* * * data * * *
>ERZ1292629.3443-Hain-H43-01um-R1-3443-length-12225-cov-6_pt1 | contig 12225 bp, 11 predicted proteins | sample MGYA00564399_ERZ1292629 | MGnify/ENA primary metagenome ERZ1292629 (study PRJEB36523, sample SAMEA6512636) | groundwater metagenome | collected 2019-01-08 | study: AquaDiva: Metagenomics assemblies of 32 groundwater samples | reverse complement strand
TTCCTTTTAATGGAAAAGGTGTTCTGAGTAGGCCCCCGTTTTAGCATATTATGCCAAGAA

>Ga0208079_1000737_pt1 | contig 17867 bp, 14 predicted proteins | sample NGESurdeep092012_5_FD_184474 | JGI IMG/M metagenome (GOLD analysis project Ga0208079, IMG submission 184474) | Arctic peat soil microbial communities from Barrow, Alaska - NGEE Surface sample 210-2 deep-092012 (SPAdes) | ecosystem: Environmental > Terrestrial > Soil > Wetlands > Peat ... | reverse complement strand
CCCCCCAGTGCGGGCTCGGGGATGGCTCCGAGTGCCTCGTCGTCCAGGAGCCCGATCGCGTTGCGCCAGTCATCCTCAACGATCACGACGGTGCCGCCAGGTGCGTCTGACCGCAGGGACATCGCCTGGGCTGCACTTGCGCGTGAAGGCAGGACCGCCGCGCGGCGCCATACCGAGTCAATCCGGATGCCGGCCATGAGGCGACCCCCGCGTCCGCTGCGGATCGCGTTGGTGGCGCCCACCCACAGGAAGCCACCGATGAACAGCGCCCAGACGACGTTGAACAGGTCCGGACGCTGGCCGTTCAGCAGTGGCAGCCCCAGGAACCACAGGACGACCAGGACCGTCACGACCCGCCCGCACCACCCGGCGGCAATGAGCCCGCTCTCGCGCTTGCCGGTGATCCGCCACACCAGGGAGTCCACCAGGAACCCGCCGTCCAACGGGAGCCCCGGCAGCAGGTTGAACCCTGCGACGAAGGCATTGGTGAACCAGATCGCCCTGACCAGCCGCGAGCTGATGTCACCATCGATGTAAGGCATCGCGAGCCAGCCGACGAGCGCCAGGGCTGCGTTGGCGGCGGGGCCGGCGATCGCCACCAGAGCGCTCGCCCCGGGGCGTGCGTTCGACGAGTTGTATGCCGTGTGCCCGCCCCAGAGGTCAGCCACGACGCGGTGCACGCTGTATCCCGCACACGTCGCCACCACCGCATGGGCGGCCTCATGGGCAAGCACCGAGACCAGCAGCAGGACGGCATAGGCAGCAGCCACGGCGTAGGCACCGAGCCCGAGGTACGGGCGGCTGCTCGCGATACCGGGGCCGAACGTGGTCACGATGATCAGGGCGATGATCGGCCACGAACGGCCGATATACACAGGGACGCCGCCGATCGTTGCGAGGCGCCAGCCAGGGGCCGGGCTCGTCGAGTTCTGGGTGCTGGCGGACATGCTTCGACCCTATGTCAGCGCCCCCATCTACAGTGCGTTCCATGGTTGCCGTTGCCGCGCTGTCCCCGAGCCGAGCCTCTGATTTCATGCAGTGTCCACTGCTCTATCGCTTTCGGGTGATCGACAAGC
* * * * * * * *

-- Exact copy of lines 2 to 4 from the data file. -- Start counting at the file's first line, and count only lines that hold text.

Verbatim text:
TTCCTTTTAATGGAAAAGGTGTTCTGAGTAGGCCCCCGTTTTAGCATATTATGCCAAGAA

>Ga0208079_1000737_pt1 | contig 17867 bp, 14 predicted proteins | sample NGESurdeep092012_5_FD_184474 | JGI IMG/M metagenome (GOLD analysis project Ga0208079, IMG submission 184474) | Arctic peat soil microbial communities from Barrow, Alaska - NGEE Surface sample 210-2 deep-092012 (SPAdes) | ecosystem: Environmental > Terrestrial > Soil > Wetlands > Peat ... | reverse complement strand
CCCCCCAGTGCGGGCTCGGGGATGGCTCCGAGTGCCTCGTCGTCCAGGAGCCCGATCGCGTTGCGCCAGTCATCCTCAACGATCACGACGGTGCCGCCAGGTGCGTCTGACCGCAGGGACATCGCCTGGGCTGCACTTGCGCGTGAAGGCAGGACCGCCGCGCGGCGCCATACCGAGTCAATCCGGATGCCGGCCATGAGGCGACCCCCGCGTCCGCTGCGGATCGCGTTGGTGGCGCCCACCCACAGGAAGCCACCGATGAACAGCGCCCAGACGACGTTGAACAGGTCCGGACGCTGGCCGTTCAGCAGTGGCAGCCCCAGGAACCACAGGACGACCAGGACCGTCACGACCCGCCCGCACCACCCGGCGGCAATGAGCCCGCTCTCGCGCTTGCCGGTGATCCGCCACACCAGGGAGTCCACCAGGAACCCGCCGTCCAACGGGAGCCCCGGCAGCAGGTTGAACCCTGCGACGAAGGCATTGGTGAACCAGATCGCCCTGACCAGCCGCGAGCTGATGTCACCATCGATGTAAGGCATCGCGAGCCAGCCGACGAGCGCCAGGGCTGCGTTGGCGGCGGGGCCGGCGATCGCCACCAGAGCGCTCGCCCCGGGGCGTGCGTTCGACGAGTTGTATGCCGTGTGCCCGCCCCAGAGGTCAGCCACGACGCGGTGCACGCTGTATCCCGCACACGTCGCCACCACCGCATGGGCGGCCTCATGGGCAAGCACCGAGACCAGCAGCAGGACGGCATAGGCAGCAGCCACGGCGTAGGCACCGAGCCCGAGGTACGGGCGGCTGCTCGCGATACCGGGGCCGAACGTGGTCACGATGATCAGGGCGATGATCGGCCACGAACGGCCGATATACACAGGGACGCCGCCGATCGTTGCGAGGCGCCAGCCAGGGGCCGGGCTCGTCGAGTTCTGGGTGCTGGCGGACATGCTTCGACCCTATGTCAGCGCCCCCATCTACAGTGCGTTCCATGGTTGCCGTTGCCGCGCTGTCCCCGAGCCGAGCCTCTGATTTCATGCAGTGTCCACTGCTCTATCGCTTTCGGGTGATCGACAAGC